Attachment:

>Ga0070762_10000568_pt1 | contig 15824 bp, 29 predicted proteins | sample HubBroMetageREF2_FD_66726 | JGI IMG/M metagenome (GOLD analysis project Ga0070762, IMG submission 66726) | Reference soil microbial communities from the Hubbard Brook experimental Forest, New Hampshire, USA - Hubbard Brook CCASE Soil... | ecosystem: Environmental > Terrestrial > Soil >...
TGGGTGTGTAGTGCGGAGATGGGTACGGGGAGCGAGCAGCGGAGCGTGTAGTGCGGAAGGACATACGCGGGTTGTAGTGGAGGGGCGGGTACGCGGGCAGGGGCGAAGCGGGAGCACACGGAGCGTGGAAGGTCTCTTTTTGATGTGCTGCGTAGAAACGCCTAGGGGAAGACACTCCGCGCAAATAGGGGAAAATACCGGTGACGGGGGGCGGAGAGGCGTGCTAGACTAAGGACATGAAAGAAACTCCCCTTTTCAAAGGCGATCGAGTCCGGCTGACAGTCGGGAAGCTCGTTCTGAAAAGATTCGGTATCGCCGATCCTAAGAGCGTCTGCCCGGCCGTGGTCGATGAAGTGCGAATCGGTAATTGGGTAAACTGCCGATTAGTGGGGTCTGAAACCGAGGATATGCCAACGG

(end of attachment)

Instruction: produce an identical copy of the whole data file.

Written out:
>Ga0070762_10000568_pt1 | contig 15824 bp, 29 predicted proteins | sample HubBroMetageREF2_FD_66726 | JGI IMG/M metagenome (GOLD analysis project Ga0070762, IMG submission 66726) | Reference soil microbial communities from the Hubbard Brook experimental Forest, New Hampshire, USA - Hubbard Brook CCASE Soil... | ecosystem: Environmental > Terrestrial > Soil >...
TGGGTGTGTAGTGCGGAGATGGGTACGGGGAGCGAGCAGCGGAGCGTGTAGTGCGGAAGGACATACGCGGGTTGTAGTGGAGGGGCGGGTACGCGGGCAGGGGCGAAGCGGGAGCACACGGAGCGTGGAAGGTCTCTTTTTGATGTGCTGCGTAGAAACGCCTAGGGGAAGACACTCCGCGCAAATAGGGGAAAATACCGGTGACGGGGGGCGGAGAGGCGTGCTAGACTAAGGACATGAAAGAAACTCCCCTTTTCAAAGGCGATCGAGTCCGGCTGACAGTCGGGAAGCTCGTTCTGAAAAGATTCGGTATCGCCGATCCTAAGAGCGTCTGCCCGGCCGTGGTCGATGAAGTGCGAATCGGTAATTGGGTAAACTGCCGATTAGTGGGGTCTGAAACCGAGGATATGCCAACGG